Many states offer reciprocity of treatment to foreign reinsurers injurisdictions deemed "qualified" by the NAIC. They offer lower barriers and expectthem in return. Jurisdictions are qualified if they meet certain NAICstandards. This reciprocal recognition of another country's supervisory regimepermits reinsurers to pay a reduced collateral in the 35 states that haveenacted an NAIC standard on reinsurance collateral called the Creditfor Reinsurance Model Law.

NAIC won't sit 'idly by'

As many as nine more states,including Texas, are moving forward on enacting the model law this year, McPeaksaid in an interview during a break in the hearing, so the effect on yankingGerman reciprocity would be even greater.

now enjoyed by aqualified jurisdiction's reinsurer is sometimes as low as 10%, McPeak noted inthe brief interview. Without status as a qualified jurisdiction, reinsurersfrom nonqualified jurisdictions might have to pay as much as 100% collateral,she warned.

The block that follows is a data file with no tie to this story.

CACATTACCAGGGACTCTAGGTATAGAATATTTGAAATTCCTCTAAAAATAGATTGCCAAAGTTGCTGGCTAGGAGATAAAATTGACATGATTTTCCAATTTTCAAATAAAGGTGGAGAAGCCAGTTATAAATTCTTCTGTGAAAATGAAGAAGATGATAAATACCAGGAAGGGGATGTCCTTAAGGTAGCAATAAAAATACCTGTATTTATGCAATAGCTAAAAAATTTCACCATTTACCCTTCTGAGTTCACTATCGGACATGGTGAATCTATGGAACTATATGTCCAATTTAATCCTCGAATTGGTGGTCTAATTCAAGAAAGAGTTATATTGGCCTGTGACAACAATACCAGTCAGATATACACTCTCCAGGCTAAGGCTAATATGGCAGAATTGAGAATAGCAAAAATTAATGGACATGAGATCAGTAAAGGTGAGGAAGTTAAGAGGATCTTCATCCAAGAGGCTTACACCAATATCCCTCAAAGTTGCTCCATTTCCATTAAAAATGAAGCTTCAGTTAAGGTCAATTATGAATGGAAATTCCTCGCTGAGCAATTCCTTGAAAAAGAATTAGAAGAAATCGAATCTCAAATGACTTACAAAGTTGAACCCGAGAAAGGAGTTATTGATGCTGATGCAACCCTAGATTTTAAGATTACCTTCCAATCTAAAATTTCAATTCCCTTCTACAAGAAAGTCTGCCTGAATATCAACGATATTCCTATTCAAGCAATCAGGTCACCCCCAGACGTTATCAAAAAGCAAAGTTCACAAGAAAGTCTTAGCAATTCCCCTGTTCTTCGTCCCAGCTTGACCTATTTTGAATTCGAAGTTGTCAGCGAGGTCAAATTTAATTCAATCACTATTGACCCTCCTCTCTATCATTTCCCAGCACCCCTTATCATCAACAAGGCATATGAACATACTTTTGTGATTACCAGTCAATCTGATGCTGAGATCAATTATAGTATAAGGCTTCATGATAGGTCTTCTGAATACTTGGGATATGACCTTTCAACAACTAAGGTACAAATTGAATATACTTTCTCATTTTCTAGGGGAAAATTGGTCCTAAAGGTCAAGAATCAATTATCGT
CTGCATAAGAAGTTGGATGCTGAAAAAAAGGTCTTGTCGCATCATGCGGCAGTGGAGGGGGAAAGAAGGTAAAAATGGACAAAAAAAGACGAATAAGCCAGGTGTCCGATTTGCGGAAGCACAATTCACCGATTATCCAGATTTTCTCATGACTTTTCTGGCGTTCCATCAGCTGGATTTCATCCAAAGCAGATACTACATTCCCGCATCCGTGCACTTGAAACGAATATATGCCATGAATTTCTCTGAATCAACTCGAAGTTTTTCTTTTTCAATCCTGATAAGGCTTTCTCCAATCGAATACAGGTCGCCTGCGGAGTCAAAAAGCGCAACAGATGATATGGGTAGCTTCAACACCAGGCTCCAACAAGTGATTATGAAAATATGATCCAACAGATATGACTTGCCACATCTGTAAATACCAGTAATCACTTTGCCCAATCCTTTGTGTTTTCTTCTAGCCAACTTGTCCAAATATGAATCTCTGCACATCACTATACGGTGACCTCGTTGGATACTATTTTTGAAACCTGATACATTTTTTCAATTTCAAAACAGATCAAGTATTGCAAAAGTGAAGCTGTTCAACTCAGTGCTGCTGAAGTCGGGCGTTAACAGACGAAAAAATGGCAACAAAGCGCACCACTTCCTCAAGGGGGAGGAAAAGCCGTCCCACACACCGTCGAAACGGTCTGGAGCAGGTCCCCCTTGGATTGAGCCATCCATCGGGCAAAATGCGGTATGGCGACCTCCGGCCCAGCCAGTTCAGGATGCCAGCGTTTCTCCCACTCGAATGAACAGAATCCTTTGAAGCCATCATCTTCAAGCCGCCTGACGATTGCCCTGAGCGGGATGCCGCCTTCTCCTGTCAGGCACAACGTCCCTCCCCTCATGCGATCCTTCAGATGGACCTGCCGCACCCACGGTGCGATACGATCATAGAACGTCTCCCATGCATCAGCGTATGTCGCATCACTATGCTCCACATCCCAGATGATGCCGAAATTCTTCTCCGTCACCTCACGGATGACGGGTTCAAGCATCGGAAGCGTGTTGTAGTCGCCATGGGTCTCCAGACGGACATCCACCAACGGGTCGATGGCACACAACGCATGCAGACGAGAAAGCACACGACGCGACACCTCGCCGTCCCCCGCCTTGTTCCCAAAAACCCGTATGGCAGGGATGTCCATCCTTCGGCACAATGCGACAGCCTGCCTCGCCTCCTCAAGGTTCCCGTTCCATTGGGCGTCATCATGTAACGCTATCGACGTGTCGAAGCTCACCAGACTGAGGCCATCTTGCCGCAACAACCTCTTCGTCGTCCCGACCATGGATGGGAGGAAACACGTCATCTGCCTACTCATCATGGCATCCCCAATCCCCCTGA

Collateral money acts as asecurity deposit or buffer to protect policyholders against financial oroperational issues in any cash crunch experienced by the reinsurer. Stateregulators would be able to pull that money for policyholders.

The NAIC has already begunreviewing the actions of Germany and U.K. regulators to see if "sufficientreciprocity still exists," first signaling action during the NAIC Summer NationalMeeting in late August when the NAIC heard from reinsurance representativesunhappy with the growing burdensand costs in some EU countries.

Though it is not clear whatthe impact of the actions of Germany's Federal Financial Supervisory Authority,or BaFin, and the Bank of England's Prudential Regulation Authority, or PRA,will be on the U.S. insurance sector, the actions are troubling, McPeaktestified. She said "state insurance regulators are not sitting idlyby" but are instead undertaking a reciprocity review.